My idealistic side cheers the U.S. Securities and Exchange Commission for its latest ruling.
The cynic in me shrugs.
The SEC yesterday approved Regulation FD. The new rule basically says: if a publicly-traded company reveals information to one outside investor or analyst, the company has to reveal it to everyone. Now individual investors can enjoy the same level of corporate access as Wall Street big shots.
No doubt Joe and Jane Shareholder would enjoy that if he had it. Too bad this rule changes nothing.
Sure it does. Read the full text of the rule, you'll see.
Can't read the full text, it's not widely available. "Not yet," SEC spokesman John Heine says. "Check back (later) on our website."
No matter, it'll be published in the Federal Register soon.
Hmm. So much for that part of the rule requiring information to be widely disseminated within 24 hours of disclosure.
Stop being so sour. The SEC passed Regulation FD for companies, not for itself. Besides, the 24 hour rule seems sufficiently timely.
You're kidding, right? You know how many trades can be executed in 24 hours? All Fred Fund Manager needs is an edge of a few minutes to get in or out before anyone else knows what's going on.
Real investors don't care about 24 hours. They're in it for the long haul.
Then why do they care about selective disclosure at all?
Now who's the naive one? It's not just about timing, but also the information itself. Wall Street analysts often get more information than individuals. Remember that brouhaha last year surrounding the IPO of Webvan (Nasdaq: WBVN)? Or the complaints last year about the way Compaq Computer (NYSE: CPQ) revealed a slowdown in first quarter sales?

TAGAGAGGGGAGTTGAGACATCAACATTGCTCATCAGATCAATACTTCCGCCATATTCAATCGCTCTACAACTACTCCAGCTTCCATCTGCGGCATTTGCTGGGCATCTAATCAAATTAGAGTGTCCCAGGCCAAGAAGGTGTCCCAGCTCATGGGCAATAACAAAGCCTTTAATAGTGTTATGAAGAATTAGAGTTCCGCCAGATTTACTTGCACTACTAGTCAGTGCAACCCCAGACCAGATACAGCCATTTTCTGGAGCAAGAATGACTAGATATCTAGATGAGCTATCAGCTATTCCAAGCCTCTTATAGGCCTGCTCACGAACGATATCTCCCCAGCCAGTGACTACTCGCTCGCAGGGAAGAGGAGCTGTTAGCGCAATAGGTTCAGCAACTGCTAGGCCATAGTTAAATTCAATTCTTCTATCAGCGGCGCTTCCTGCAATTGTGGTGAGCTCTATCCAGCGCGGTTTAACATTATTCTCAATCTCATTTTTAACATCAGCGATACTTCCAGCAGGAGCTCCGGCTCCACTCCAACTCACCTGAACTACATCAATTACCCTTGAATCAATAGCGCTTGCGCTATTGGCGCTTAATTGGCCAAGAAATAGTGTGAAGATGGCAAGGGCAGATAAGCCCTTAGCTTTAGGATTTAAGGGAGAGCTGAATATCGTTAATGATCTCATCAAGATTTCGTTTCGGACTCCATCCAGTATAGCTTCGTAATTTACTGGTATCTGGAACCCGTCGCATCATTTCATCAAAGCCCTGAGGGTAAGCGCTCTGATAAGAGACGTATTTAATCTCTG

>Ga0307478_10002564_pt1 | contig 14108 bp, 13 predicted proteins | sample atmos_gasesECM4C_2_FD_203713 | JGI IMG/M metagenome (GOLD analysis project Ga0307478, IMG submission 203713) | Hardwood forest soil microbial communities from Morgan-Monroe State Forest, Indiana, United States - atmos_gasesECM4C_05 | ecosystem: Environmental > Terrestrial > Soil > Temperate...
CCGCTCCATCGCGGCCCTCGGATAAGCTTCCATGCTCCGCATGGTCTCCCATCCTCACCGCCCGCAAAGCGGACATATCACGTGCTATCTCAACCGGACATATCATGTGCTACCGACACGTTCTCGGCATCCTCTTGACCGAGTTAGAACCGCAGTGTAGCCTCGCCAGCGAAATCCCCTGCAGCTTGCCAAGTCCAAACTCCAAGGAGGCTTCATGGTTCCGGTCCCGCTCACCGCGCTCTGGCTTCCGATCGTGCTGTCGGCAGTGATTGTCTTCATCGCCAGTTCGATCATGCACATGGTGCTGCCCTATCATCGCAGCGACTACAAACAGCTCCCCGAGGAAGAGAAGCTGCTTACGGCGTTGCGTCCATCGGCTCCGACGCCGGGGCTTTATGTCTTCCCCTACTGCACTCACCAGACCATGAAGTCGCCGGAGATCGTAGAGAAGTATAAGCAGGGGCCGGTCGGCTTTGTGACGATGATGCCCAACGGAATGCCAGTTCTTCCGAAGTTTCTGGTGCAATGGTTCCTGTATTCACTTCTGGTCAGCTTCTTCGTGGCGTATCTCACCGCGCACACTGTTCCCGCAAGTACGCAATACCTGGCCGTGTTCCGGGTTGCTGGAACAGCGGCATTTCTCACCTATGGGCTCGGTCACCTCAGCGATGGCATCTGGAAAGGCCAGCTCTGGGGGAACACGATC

Yeah, and guess what? That and other selective forms of disclosure will continue. Consider:
Does any of that matter? Few, if any, individual investors are going to use the operations minutiae typically discussed during those offline talks and fund-manager-only shows. Journalists don't trade in the stocks they cover. Besides, as the SEC's lone dissenting vote pointed out, you could end up with so much data that it overwhelms people.
And you're supposed to be the idealist? You think individual investors are too dumb to sift and find the information that's relevant to them? Anyone astute enough to clamor for Fair Disclosure in the first place deserves more credit than that.
Okay, just relax there, O Friend Of The Little Guy. At least the new rule provides penalties for selective disclosure.
Puh-lease. According to the SEC's so-called Fact Sheet, Regulation FD goes out of its way to state that selective disclosure does not create liability for fraud. In other words, investors can't sue for damages based on selective disclosure.
And that's a problem? We should be happy to avoid frivolous lawsuits.
Point taken, but the alternatives don't appear promising: a cease and desist order ("Don't do that again"); a civil action seeking an injunction ("Stop that"); and/or civil penalties ("Here, have a glorified parking ticket.")
But you're right about one thing: this debate is as much about the information itself.
What is material data? Shouldn't M&A negotiations between parties be considered material data? Shouldn't large contracts (including the who, when and how much) be considered material data? How about the results of pilot tests? Internal financial goals?
Why don't you ask companies to give up all their trade secrets while you're at it?
Spare me your corrupt extensions of logic. Most investors aren't asking for everything, just more than they get now. Unfortunately, this rule doesn't accomplish that.
Regulation FD articulates Fairness as a principle as much as anything else.
For principles you can read the Gettysburg Address, it's shorter and more articulate. As far as investments go, people need something more concrete.
You are so skeptical.
I know. That's why I talk to you every now and then. 22GO>